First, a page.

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Growth Spurts
by Des Kennedy
November 12, 2000

I’ve just come in from an extended bout of Greco-Roman wrestling with a Clematis montana. This particular Queen of the Vines, after several years as a peaceable and well-balanced specimen, suddenly went beserk and began strangling a nearby clump of fountain bamboo.
A spasmodic insurrection by a plant like this is just one manifestation of the phenomenon we call the growth spurt. It is not unlike what certain glandular teenagers experience -- a sudden explosion of growth, perhaps accompanied by peculiar changes in behaviour and appearance.
Growth spurts, in my opinion, offer convincing evidence that plants possess both intelligence and a highly refined sense of mischief. Attempting to calculate if, when and by how much any given plant is apt to grow poses one of the major challenges to the designing gardener. Manuals that describe all plants as fast, moderate or slow growing to a specified height and width are entirely useless when it comes to growth spurts and should be read, if at all, as fiction.    
Some plants, for example, give endless promise of a growth spurt that never quite happens. For many years now we’ve coddled a Constance Spry rose that could still easily pass for a miniature. It’s supposed to be a robust and rampant character, so we’ve given it a wide berth, never planting other things too close lest they be trampled in the great eruption of growth dear Constance is destined to achieve one of these days. She never has, and never may -- unless, of course, we were to plant other things close by, which would almost certainly spur her into action. In this instance the trick is for the gardener to distinguish between a long-delayed growth spurt and a plant pathologically disinclined to grow at all.
Or you can have a premature performer, which can inflict even greater heartache than a non-performer. One of our very earliest acquisitions was a little tamarisk tree. We’d scarcely put it in the ground when it threw up a beautiful big leader and soon bloomed a somewhat questionable pink. So vibrant with promise, this initial growth spurt was the tree’s last and thereafter it settled, rather grumpily, into a routine of neither growing up nor dying down very much.
A variation on this theme is the intermittent growth spurt. In this scheme a plant will explode into lush and profuse growth one year, but not the next, maybe not for several years, but will again once you’ve decided it won’t. This random patterning can be especially embarrassing with plants that require staking or structures to climb over. After the firt big burst, you erect a trellis or arbor or obelisk to hold the monster up the following year, at which point it decides not to grow at all, leaving your grand construction looming over the garden like a fool’s delusion of grandeur.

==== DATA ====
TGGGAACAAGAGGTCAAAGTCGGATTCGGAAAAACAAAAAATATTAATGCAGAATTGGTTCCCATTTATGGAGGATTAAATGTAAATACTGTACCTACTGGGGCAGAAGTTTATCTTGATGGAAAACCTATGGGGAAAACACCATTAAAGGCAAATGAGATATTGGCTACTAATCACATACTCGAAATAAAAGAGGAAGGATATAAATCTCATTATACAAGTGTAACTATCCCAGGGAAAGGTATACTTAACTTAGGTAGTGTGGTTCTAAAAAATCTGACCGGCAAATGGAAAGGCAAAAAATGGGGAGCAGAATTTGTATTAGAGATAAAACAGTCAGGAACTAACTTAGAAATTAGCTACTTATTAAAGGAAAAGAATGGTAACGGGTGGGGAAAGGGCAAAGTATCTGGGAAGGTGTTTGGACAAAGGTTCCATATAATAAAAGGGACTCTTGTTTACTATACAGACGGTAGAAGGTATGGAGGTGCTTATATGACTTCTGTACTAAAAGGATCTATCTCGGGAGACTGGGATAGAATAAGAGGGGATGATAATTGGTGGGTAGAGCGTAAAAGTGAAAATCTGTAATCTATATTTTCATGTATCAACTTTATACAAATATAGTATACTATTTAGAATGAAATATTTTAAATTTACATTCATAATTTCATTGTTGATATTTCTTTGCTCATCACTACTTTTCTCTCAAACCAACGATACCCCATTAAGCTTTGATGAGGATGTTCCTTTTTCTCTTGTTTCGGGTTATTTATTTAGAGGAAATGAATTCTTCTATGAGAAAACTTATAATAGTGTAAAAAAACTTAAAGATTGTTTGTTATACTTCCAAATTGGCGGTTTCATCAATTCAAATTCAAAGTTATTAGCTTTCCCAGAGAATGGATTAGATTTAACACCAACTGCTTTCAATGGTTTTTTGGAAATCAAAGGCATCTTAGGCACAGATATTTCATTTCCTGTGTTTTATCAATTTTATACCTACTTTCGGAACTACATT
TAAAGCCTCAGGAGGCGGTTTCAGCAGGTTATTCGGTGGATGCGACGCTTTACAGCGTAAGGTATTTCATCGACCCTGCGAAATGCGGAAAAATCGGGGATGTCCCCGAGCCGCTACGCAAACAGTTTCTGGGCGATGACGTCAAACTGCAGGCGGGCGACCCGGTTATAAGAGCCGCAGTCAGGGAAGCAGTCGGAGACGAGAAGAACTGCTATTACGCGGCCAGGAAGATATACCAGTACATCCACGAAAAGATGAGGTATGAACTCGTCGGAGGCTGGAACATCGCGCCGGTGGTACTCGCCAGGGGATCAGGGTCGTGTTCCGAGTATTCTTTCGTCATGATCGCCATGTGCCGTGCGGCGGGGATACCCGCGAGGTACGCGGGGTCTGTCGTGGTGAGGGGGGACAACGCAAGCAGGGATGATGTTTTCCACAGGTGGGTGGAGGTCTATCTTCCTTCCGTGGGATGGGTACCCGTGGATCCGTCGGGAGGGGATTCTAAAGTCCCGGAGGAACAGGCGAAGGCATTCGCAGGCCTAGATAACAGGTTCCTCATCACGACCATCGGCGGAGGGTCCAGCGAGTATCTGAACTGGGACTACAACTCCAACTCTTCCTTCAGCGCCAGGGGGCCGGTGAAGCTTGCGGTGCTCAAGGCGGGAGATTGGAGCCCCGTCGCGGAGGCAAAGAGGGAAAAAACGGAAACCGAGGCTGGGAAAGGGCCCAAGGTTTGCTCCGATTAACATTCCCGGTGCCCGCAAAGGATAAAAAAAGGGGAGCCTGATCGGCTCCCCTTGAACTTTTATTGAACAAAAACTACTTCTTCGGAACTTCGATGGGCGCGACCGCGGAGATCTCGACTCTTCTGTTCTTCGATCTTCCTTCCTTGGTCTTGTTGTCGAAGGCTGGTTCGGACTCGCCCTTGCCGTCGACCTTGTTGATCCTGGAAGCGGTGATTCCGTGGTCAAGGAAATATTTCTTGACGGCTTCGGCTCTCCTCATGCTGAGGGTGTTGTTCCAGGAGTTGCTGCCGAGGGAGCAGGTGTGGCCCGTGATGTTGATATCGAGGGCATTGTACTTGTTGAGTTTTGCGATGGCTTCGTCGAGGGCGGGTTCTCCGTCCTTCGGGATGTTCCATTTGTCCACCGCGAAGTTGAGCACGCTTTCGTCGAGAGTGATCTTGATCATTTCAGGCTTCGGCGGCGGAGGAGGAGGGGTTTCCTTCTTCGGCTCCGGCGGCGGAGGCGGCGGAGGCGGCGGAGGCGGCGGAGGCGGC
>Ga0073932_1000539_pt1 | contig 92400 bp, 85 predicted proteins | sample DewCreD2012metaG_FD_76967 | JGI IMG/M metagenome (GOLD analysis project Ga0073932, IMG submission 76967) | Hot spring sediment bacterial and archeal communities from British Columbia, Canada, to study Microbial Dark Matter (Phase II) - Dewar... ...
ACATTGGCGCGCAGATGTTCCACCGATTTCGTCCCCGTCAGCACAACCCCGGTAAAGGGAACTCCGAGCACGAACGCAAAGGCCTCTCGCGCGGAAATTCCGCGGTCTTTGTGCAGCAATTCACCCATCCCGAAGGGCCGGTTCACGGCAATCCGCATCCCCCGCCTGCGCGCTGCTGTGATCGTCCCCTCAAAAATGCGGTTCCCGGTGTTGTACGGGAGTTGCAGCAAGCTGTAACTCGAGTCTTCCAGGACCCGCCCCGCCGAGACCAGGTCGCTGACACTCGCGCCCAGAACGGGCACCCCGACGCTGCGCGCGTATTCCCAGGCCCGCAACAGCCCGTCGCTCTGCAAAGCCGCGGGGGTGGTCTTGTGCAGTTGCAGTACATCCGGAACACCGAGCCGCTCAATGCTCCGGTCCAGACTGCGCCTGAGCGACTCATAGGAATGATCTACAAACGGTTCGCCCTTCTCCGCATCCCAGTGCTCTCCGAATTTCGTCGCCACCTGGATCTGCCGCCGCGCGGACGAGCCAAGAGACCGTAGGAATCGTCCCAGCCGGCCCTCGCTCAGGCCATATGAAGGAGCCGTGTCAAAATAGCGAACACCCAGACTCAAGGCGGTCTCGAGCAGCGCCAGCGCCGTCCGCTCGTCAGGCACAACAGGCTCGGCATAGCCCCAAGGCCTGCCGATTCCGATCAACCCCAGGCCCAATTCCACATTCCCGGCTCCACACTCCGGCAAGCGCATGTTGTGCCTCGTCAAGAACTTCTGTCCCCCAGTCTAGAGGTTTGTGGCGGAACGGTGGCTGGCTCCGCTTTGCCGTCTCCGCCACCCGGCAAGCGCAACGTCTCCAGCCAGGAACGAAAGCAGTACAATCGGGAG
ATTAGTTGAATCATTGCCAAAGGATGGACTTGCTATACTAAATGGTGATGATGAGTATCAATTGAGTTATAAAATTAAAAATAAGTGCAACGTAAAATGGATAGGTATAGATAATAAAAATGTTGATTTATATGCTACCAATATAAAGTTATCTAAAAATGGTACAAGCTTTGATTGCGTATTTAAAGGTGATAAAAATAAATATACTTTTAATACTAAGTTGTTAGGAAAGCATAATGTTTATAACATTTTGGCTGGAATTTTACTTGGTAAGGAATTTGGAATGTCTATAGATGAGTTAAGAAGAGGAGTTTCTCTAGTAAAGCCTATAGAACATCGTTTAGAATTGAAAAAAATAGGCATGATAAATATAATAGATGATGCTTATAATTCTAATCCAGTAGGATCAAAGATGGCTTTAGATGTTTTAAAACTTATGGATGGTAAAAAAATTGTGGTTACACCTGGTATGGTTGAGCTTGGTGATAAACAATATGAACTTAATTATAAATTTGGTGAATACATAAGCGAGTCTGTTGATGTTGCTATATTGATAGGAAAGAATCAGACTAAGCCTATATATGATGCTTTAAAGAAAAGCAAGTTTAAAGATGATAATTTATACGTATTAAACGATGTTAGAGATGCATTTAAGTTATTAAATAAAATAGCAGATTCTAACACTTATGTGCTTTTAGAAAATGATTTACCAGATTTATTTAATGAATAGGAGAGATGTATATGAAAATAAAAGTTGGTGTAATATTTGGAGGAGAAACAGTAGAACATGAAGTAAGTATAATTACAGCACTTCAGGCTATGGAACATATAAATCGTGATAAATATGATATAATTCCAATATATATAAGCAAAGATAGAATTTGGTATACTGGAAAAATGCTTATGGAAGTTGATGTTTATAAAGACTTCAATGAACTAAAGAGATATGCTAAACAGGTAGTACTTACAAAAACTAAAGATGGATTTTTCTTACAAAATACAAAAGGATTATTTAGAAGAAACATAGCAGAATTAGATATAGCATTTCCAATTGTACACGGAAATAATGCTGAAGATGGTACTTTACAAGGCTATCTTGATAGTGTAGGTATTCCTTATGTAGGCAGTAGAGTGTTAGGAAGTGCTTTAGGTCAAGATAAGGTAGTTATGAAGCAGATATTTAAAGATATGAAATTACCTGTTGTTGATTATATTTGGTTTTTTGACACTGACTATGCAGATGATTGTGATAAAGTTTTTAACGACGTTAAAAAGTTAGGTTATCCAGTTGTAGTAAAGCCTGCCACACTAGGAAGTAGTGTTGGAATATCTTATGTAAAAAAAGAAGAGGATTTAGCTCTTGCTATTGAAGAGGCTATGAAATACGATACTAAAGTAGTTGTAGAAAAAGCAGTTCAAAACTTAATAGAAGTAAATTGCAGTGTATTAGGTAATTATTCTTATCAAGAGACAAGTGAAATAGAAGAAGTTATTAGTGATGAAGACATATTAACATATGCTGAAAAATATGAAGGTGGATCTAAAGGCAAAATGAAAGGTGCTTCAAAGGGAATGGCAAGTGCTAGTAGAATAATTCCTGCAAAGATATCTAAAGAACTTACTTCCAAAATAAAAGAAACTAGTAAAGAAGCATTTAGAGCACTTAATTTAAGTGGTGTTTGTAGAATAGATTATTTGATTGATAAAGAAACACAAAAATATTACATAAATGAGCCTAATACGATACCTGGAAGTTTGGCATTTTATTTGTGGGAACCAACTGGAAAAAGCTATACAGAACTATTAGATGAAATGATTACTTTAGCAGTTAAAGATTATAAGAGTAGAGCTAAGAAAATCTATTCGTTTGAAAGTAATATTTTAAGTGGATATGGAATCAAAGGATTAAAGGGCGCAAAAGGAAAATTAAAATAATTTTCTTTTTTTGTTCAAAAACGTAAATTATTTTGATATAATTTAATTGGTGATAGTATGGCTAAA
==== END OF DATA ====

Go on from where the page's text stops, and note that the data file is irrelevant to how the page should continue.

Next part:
Failure to install proper retaining structures, on the other hand, ensures that the plant will run amok. We have an Alchemyst rose that’s like this -- every time you turn around it has thrown out a muscular new arm that’s waving menacingly in the wind.
There’s no end of variations in the growth spurt game. There’s always the fake spurt, for example, when things are getting dull. Here you’ll have a plant that is proceeding to develop at a decent pace into a comely shape but will suddenly, for no apparant reason, undergo a growth spurt in only one branch. One of our crabapples pulled this stunt last year, completely undermining the symmetry of a carefully pruned crown by sticking a single skinny arm up into the sky like the class goody-two-shoes who knows the answer to every question.
Where this little tendency can turn a bit ugly is what I call the kinky growth spurt. Here again you get a singular burst of growth in one part of the plant, but in a completely perverse direction. One of our silver maples, blessed with a perfectly reasonable vertical trunk, insisted on sticking a bizarre horizontal arm out sideways, as though it were pointing at us accusingly over some imagined insult.
How’s a gardener to know when any of these aberrations will strike? You can’t, of course. These are how plants play mind games with us, having a bit of fun at our expense, while we continue in the delusion that we’re in charge of them, rather than the other way around.

Des Kennedy gardens and writes on Denman Island, British Columbia. His latest book is An Ecology of Enchantment: A Year in a Country Garden (HarperCollins)

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